The Adver is working with Swindon Domestic Abuse Support Service to support its 16-day campaign raising awareness of domestic violence. Today, we look at a frequently-asked question.

Why don’t victims of domestic violence just leave?

It’s a question that is often asked. And the answer, according to Swindon Domestic Abuse Service, can be trauma bonding.

The charity, formerly known as Swindon Women’s Aid, said it can happen when an abuser is also providing their victim with the basics the need for life – money, safety, peace and happiness.

Trauma bonding is a strong emotional connection that develops between the victim and a perpetrator in an abusive relationship.

This develops because in an abusive relationship, an abuser can be frightening and hurtful, but they may then be intermittently kind, for example giving presents and affection or even stopping the abuse for a period of time.

In these moments, the victim feels a rush of gratitude and love for the abuser and feels relief that the abuse has ended. The rescuer and the tormentor are the very same person, which means the bond becomes deeper than other healthy relationships as they start to depend on the abuser to survive.

Through trauma bonding, the victim can lose their own beliefs and identity and instead take on the beliefs of their captor in order to survive. They believe that the perpetrator’s behaviour is the result of a flaw in themselves and turns inwards to try and resolve this and works harder to please him or her. Often, a victim’s sole goal becomes the abuser’s approval. Interactions with others become hollow and superficial as a result. A victim will often become less argumentative in order to survive.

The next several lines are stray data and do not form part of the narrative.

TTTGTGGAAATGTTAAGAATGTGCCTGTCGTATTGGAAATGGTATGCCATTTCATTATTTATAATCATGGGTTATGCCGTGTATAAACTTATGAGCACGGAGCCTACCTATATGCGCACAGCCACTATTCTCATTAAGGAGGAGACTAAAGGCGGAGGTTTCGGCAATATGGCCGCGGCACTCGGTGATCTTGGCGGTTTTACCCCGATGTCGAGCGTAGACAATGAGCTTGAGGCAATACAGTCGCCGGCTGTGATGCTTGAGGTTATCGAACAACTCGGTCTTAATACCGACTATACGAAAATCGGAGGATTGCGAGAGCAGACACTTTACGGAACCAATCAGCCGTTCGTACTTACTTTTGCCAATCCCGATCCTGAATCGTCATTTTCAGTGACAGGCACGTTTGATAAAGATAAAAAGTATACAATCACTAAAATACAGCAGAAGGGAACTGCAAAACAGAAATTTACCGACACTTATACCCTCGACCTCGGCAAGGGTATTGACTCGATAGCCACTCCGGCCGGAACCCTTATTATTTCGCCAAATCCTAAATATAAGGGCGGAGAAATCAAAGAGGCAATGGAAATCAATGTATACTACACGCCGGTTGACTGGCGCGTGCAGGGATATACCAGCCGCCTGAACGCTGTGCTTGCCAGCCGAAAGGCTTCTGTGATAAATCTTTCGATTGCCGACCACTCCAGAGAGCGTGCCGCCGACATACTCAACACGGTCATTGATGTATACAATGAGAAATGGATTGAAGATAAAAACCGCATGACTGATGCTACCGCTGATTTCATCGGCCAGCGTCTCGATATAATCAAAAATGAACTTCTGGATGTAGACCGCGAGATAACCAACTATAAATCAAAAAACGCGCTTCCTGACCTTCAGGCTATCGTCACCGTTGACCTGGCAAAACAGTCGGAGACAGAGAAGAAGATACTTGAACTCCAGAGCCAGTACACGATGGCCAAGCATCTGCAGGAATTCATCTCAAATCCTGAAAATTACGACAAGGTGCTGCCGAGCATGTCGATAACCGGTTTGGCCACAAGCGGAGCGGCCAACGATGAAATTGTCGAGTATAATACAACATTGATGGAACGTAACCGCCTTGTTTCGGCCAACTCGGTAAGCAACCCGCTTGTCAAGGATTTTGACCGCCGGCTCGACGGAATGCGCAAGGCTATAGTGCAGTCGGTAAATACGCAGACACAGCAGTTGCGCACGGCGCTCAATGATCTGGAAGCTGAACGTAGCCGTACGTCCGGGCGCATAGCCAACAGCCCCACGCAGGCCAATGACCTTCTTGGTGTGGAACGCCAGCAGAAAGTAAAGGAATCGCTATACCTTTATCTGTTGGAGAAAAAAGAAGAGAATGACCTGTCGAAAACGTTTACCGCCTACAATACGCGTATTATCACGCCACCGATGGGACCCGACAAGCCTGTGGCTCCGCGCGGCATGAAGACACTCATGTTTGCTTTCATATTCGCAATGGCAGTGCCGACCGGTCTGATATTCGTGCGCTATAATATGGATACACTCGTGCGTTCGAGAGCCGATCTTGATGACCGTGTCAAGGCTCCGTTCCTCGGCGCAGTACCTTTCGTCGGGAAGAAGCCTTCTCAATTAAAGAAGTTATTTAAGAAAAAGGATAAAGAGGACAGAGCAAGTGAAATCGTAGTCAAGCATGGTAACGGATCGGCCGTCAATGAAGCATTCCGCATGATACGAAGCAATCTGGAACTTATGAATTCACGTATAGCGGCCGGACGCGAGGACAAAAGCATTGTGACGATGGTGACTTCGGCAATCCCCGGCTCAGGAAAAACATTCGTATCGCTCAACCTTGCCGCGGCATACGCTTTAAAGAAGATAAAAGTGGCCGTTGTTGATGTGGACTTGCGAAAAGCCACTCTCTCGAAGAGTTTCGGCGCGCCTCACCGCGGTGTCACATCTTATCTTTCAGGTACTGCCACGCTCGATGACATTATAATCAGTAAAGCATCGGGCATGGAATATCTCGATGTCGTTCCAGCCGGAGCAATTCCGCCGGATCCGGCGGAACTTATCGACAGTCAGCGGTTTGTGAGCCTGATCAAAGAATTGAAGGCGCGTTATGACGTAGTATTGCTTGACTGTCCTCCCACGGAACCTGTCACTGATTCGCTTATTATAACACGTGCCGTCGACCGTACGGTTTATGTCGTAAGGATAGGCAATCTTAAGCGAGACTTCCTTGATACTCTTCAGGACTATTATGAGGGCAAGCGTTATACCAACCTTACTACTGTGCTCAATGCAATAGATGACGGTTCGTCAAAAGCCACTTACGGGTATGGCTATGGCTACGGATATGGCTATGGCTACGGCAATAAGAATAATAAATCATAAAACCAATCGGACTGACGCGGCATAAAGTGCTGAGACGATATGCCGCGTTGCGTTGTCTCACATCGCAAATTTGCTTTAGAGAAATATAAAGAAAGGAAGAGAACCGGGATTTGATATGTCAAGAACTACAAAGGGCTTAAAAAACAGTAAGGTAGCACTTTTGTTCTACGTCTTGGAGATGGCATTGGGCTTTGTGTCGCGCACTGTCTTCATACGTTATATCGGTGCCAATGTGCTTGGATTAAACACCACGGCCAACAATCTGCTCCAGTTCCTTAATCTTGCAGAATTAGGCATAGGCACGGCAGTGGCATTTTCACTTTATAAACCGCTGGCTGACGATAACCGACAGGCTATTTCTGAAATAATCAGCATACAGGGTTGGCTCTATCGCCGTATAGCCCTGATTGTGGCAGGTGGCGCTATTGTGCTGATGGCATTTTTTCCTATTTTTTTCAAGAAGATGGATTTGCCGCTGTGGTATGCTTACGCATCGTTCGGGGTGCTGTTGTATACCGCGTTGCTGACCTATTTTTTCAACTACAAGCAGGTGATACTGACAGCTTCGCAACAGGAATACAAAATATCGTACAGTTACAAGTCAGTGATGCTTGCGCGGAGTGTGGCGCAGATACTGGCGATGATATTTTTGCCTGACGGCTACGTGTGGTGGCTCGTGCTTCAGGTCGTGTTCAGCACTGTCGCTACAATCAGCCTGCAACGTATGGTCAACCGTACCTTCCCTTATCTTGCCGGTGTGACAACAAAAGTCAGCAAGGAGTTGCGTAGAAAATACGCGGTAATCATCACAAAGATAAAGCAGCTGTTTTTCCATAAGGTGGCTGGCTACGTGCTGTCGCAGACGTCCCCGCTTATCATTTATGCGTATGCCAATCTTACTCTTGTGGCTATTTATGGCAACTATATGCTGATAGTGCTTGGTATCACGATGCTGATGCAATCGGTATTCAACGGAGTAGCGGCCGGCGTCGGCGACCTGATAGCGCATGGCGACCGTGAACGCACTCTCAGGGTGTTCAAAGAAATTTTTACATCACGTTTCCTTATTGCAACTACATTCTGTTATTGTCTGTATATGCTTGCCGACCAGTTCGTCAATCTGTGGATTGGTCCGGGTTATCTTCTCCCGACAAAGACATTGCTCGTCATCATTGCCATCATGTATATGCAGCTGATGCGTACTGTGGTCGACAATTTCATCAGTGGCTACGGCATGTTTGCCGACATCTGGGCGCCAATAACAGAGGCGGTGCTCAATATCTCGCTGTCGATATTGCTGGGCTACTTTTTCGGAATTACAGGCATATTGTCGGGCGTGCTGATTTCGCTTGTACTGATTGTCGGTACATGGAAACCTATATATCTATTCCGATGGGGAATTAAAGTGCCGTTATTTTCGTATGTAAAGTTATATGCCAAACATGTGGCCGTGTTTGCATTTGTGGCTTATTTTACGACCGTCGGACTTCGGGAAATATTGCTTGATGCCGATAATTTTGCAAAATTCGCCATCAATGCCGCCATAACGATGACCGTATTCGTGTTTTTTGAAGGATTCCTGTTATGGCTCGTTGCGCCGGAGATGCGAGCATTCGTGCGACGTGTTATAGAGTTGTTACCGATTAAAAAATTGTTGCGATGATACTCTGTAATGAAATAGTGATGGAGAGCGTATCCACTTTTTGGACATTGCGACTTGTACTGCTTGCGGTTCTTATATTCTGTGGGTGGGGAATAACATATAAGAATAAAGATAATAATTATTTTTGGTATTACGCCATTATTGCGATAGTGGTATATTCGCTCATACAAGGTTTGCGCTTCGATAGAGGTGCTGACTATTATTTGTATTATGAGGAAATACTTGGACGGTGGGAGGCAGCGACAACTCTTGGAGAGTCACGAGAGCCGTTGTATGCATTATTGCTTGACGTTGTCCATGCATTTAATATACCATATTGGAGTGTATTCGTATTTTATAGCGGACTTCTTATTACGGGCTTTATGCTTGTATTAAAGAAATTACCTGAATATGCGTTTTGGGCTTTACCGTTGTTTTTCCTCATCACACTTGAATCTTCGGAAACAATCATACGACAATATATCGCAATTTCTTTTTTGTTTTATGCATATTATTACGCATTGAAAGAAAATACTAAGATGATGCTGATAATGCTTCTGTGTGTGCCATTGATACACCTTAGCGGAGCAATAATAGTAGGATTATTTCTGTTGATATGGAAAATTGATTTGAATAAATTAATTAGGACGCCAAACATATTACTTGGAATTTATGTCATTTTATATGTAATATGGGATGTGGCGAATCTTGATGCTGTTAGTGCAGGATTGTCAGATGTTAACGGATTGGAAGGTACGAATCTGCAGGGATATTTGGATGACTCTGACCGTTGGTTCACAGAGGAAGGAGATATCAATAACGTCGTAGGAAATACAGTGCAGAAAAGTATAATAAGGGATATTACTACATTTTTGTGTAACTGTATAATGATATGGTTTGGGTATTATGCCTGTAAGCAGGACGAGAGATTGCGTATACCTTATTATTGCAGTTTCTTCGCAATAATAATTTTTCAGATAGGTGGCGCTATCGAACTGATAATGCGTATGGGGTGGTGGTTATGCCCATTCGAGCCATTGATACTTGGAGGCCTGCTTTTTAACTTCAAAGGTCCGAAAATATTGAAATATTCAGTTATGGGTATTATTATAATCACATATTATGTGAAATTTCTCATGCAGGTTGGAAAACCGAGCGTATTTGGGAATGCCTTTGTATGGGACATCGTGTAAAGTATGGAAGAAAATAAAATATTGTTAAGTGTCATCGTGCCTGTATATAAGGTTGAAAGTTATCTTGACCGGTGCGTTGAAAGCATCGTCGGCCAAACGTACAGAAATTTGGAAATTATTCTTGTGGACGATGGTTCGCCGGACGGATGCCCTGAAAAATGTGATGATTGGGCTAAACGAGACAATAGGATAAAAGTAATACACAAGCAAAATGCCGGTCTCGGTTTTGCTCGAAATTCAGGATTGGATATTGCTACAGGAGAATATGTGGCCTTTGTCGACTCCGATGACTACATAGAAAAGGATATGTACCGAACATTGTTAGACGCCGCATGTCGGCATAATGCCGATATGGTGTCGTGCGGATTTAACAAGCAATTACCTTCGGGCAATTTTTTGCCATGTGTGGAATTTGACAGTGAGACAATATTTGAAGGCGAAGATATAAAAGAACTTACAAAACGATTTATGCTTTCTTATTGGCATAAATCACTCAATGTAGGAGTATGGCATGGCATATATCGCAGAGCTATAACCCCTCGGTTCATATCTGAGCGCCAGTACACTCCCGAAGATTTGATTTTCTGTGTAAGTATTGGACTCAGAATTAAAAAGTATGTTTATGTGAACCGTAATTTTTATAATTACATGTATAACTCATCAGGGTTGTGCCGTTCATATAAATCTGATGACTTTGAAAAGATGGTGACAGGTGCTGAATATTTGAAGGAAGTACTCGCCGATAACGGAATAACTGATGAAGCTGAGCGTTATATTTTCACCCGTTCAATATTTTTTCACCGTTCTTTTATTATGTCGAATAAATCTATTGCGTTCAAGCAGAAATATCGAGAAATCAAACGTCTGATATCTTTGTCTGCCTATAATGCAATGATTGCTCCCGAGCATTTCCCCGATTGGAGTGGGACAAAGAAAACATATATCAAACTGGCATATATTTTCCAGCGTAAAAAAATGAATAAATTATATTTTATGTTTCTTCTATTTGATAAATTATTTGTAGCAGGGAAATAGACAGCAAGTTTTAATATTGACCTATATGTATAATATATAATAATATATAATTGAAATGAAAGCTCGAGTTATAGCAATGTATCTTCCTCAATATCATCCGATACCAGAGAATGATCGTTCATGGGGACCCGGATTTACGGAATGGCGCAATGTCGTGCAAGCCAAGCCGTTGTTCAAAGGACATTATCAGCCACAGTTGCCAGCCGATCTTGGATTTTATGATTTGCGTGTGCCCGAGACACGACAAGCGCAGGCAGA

Trauma bonding makes it easier for a victim to survive within the relationship, but it can severely undermine the victim’s sense of self, their ability to accurately see danger, and impair their ability to see alternatives to their situation.

Once a trauma bond is established it can become difficult for the victim to break free of the relationship.

How does someone break free?

A victim must feel safe and out of “survival mode” before they will be able to focus on their own wellbeing, SWA says.

However, the good news is that recovery from a trauma bond is possible. To survive this, the victim needs to stop contact with the perpetrator and focus on putting themselves and their recovery first.

Getting in touch with an organisation like Swindon Domestic Abuse Support Service is an important step forwards in recognising domestic abuse and understanding that it was not your fault. The charity’s 24-hour helpline is 01793 610610.